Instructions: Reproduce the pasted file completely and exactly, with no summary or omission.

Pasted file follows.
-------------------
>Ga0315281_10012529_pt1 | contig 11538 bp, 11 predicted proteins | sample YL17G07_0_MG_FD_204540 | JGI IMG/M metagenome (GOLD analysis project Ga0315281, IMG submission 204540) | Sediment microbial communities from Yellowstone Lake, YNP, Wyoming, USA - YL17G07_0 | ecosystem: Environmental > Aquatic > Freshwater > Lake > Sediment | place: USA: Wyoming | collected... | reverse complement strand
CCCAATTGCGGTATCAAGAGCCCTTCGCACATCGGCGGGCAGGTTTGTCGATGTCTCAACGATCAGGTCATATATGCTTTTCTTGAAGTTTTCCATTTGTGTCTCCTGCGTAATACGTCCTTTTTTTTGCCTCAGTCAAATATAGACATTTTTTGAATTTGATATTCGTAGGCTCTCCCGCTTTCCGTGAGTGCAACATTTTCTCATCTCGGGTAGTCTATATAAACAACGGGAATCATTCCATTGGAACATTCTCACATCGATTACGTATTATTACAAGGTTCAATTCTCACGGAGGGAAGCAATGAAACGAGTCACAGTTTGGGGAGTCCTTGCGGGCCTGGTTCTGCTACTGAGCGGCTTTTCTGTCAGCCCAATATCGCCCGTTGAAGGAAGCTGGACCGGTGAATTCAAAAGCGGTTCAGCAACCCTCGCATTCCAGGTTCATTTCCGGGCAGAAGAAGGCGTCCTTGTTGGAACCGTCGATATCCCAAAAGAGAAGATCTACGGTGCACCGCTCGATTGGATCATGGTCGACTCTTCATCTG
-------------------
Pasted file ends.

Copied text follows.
>Ga0315281_10012529_pt1 | contig 11538 bp, 11 predicted proteins | sample YL17G07_0_MG_FD_204540 | JGI IMG/M metagenome (GOLD analysis project Ga0315281, IMG submission 204540) | Sediment microbial communities from Yellowstone Lake, YNP, Wyoming, USA - YL17G07_0 | ecosystem: Environmental > Aquatic > Freshwater > Lake > Sediment | place: USA: Wyoming | collected... | reverse complement strand
CCCAATTGCGGTATCAAGAGCCCTTCGCACATCGGCGGGCAGGTTTGTCGATGTCTCAACGATCAGGTCATATATGCTTTTCTTGAAGTTTTCCATTTGTGTCTCCTGCGTAATACGTCCTTTTTTTTGCCTCAGTCAAATATAGACATTTTTTGAATTTGATATTCGTAGGCTCTCCCGCTTTCCGTGAGTGCAACATTTTCTCATCTCGGGTAGTCTATATAAACAACGGGAATCATTCCATTGGAACATTCTCACATCGATTACGTATTATTACAAGGTTCAATTCTCACGGAGGGAAGCAATGAAACGAGTCACAGTTTGGGGAGTCCTTGCGGGCCTGGTTCTGCTACTGAGCGGCTTTTCTGTCAGCCCAATATCGCCCGTTGAAGGAAGCTGGACCGGTGAATTCAAAAGCGGTTCAGCAACCCTCGCATTCCAGGTTCATTTCCGGGCAGAAGAAGGCGTCCTTGTTGGAACCGTCGATATCCCAAAAGAGAAGATCTACGGTGCACCGCTCGATTGGATCATGGTCGACTCTTCATCTG